As Governor Phil Murphy moves to fulfill his campaign promise to replace New Jersey’s annual state assessment, one thing is clear: a strong majority of New Jersey voters believe tests in schools are helpful. In fact, a recent poll revealed that voters believe strongly in high standards, aligned assessments and the importance of making sure their students are prepared for college and the workforce.
A survey of New Jersey registered voters showed that 69 percent believe tests can be a good measure of what students learn. And while 40 percent think students have “too many” tests, another 44 percent believe students have “too few” or “just the right amount” of tests in the classroom.
Perhaps most importantly, these opinions transcend party affiliations and demographics. Democrats (70 percent), independents (67 percent), and Republicans (72 percent) are all in agreement that tests can be a good measure of student learning. As are white (70 percent), African-American (68 percent), and Hispanic (58 percent) voters.
“Acting Education Commissioner Lamont Repollet recently announced that he would embark on a listening tour of every county in our state. He will also create an advisory board to examine New Jersey’s standardized testing future. We see this as an important step toward determining the next generation of statewide assessments as New Jersey continues to evolve in order to remain a leader in education,” said Patricia Morgan, Executive Director of JerseyCAN and WRNJ coalition member. “Since a majority of New Jerseyans support statewide assessments, the State must ensure that we are developing a test that will continue to provide useful, meaningful data on how our students are progressing towards college and career readiness.”
Here are a few other important findings uncovered:
- Seventy percent of registered New Jersey voters believe students should meet statewide minimum standard requirements before advancing to the next grade. And similar numbers strongly support a statewide test to make sure New Jersey students are meeting these minimum academic standards with more than 60 percent wanting a statewide test to ensure standards are met and only 30 percent opposed.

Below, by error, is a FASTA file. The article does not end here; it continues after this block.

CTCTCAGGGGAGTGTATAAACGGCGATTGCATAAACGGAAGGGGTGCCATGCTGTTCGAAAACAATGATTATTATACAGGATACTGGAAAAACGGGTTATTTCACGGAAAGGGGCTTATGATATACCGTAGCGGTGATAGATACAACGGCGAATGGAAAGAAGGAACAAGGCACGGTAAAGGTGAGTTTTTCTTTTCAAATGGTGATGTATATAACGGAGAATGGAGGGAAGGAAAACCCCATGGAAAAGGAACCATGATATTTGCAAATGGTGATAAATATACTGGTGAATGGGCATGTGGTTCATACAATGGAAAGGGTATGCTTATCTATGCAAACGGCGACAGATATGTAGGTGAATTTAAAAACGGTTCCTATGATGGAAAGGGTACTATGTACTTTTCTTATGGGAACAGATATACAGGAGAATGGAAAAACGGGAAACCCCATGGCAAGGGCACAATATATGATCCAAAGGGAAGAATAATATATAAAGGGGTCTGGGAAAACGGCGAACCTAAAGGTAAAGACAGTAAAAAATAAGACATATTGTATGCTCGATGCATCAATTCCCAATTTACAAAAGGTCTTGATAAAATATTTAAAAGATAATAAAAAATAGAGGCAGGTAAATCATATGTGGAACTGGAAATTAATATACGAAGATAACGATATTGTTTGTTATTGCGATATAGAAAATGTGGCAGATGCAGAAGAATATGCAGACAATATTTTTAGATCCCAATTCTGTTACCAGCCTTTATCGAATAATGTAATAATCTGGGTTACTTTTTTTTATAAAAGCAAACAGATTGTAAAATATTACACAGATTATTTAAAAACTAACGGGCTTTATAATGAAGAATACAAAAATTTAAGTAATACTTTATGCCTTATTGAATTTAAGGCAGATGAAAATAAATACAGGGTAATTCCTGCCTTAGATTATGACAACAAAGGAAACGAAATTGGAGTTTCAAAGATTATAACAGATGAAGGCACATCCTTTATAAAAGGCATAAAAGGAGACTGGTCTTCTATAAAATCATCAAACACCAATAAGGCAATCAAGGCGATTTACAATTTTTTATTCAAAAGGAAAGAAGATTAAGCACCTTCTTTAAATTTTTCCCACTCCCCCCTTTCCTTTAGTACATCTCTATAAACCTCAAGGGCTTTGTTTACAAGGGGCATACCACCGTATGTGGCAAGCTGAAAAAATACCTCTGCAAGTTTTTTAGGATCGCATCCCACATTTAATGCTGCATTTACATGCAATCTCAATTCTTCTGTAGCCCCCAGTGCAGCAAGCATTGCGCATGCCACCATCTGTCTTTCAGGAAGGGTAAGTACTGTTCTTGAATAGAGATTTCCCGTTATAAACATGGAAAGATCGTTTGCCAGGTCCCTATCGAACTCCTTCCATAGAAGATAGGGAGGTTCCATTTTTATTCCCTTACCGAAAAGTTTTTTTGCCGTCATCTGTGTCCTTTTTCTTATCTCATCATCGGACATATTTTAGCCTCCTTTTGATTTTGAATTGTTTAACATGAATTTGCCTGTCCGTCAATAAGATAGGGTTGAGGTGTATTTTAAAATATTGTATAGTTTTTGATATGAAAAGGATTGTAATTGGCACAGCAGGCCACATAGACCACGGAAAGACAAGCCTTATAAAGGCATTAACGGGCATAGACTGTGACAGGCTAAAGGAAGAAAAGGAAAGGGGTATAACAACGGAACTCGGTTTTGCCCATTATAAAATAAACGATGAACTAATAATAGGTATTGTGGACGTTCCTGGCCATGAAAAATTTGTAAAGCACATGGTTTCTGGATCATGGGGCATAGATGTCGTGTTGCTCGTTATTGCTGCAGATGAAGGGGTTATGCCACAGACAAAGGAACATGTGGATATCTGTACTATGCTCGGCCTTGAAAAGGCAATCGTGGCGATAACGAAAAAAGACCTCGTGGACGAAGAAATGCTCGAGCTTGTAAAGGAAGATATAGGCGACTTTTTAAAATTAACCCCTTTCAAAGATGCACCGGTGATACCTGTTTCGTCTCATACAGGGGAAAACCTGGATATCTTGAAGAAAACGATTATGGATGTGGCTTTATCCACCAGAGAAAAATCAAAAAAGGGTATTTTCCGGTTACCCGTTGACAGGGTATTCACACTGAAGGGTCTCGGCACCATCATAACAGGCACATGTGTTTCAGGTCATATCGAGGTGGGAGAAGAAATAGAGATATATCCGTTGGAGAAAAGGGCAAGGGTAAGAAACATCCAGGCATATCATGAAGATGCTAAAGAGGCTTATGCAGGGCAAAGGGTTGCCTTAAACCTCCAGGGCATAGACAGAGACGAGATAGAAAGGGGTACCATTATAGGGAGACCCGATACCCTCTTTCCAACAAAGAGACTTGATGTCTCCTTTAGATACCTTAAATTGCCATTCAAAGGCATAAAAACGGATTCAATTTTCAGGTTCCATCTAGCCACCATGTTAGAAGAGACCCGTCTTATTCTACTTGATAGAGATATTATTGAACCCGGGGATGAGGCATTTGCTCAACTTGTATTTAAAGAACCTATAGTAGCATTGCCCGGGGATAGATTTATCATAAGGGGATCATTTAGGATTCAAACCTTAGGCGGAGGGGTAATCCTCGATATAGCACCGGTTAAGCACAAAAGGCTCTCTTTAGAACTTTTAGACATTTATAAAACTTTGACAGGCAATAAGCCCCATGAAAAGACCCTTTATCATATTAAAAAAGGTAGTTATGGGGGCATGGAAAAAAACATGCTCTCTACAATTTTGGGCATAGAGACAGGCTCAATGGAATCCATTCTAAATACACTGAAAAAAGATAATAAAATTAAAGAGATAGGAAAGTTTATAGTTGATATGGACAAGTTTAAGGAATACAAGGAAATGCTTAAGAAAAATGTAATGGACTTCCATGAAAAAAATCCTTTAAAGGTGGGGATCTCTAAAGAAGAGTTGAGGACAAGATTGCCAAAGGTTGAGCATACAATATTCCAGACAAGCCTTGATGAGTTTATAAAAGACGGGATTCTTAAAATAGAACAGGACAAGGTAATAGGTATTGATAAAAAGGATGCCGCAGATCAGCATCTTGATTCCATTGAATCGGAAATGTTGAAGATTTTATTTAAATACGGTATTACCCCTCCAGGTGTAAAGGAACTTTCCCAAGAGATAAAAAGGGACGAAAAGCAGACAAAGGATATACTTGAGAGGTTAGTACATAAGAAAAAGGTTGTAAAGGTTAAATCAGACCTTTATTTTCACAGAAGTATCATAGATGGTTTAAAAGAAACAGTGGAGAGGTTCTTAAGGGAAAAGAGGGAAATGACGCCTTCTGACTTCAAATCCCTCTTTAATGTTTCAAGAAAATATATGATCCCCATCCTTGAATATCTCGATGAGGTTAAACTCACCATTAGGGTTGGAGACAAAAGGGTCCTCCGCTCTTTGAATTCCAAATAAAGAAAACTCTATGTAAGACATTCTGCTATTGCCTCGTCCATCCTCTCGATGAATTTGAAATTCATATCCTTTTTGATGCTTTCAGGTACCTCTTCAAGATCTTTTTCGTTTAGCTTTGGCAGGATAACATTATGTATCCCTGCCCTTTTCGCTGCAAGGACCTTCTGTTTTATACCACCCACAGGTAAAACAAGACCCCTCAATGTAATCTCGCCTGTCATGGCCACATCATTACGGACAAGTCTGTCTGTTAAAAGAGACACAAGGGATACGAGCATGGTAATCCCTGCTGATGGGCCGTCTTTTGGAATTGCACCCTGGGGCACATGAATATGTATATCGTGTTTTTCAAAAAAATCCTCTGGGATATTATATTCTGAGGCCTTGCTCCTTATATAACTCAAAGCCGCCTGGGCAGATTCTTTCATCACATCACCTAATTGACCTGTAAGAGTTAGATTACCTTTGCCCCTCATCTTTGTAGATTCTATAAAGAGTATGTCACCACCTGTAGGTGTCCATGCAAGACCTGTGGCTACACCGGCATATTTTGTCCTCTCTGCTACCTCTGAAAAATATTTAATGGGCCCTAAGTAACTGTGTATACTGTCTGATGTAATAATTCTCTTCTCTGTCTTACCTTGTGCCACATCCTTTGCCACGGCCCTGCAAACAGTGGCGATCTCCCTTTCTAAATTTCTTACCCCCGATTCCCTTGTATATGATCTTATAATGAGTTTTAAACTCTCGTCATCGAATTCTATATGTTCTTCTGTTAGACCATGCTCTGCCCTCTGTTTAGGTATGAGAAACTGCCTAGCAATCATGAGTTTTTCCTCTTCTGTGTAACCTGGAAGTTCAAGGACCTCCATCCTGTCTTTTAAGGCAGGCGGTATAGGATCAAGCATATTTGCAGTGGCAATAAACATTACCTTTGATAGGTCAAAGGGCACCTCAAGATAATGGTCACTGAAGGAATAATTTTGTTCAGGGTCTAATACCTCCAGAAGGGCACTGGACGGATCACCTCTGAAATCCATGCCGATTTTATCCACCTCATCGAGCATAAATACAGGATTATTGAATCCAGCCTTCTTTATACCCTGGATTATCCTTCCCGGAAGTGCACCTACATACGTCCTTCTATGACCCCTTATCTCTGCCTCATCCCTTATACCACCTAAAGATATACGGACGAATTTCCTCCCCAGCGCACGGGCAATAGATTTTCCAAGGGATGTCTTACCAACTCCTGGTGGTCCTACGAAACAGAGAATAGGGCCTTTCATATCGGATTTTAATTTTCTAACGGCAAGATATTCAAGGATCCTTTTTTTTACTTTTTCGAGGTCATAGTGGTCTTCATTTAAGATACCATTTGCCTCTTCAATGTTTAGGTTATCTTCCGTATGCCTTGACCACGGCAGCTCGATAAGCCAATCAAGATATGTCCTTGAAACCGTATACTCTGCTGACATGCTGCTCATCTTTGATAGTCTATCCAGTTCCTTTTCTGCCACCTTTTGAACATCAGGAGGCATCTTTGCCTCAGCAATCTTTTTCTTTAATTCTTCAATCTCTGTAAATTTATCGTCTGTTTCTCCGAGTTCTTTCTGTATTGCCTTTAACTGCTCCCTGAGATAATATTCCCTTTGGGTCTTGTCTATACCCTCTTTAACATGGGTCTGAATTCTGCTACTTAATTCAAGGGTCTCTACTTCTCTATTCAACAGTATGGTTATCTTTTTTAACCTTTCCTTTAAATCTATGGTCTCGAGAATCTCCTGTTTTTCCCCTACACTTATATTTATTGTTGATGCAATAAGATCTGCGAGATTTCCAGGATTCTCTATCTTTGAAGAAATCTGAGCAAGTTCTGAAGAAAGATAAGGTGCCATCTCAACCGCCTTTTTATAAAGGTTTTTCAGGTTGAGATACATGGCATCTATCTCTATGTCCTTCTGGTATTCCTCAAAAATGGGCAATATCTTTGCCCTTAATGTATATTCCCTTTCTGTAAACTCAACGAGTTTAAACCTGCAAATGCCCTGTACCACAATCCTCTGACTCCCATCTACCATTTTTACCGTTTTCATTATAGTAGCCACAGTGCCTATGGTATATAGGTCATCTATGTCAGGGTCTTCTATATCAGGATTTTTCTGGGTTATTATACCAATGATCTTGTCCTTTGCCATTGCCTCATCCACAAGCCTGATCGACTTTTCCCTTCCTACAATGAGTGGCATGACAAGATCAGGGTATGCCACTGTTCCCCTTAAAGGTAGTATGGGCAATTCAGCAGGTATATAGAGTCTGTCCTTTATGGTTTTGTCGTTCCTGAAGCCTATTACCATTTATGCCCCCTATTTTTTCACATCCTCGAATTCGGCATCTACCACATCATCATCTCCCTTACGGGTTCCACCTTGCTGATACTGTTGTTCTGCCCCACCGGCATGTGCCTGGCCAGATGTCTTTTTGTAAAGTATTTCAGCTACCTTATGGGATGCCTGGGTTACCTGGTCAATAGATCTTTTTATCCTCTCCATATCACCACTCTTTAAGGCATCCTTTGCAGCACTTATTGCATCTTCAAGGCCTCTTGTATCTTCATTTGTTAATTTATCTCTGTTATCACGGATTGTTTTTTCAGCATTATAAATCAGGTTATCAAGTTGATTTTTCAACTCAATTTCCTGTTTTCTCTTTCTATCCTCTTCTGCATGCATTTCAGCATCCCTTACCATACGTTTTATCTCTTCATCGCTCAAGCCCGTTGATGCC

- If students don’t meet minimum standards, voters expect consequences. A strong majority (70 percent) believe New Jersey students will not be prepared for college and will have to repeat high school-level classes in college, 63 percent believe New Jersey’s workforce will not be prepared for jobs in the new economy, and 57 percent expect fewer New Jersey students to be able to compete for jobs generally.
- While voters give high ratings to public schools, African American and Hispanic voters show more concern toward their community schools, with 44 and 55 percent favorability ratings compared to 75 percent for white voters and 68 percent overall. African American and Hispanic voters are also less likely to believe their schools are adequately preparing students for college.
Michael Taylor of the African American Chamber of Commerce of New Jersey and We Raise NJ coalition member remarked, “The fact that our African American voters have expressed more concerns about their schools and more support for the state test is telling. The most recent state assessment results show that the achievement gap between African American and white students is 30 percentage points for 3rd grade English Language Arts and 33 percentage points for Algebra 1 – two academic benchmarks often used to project college and career readiness. These voters recognize that we need this kind of honest, objective information to determine where more support is needed and to ensure students receive that support.”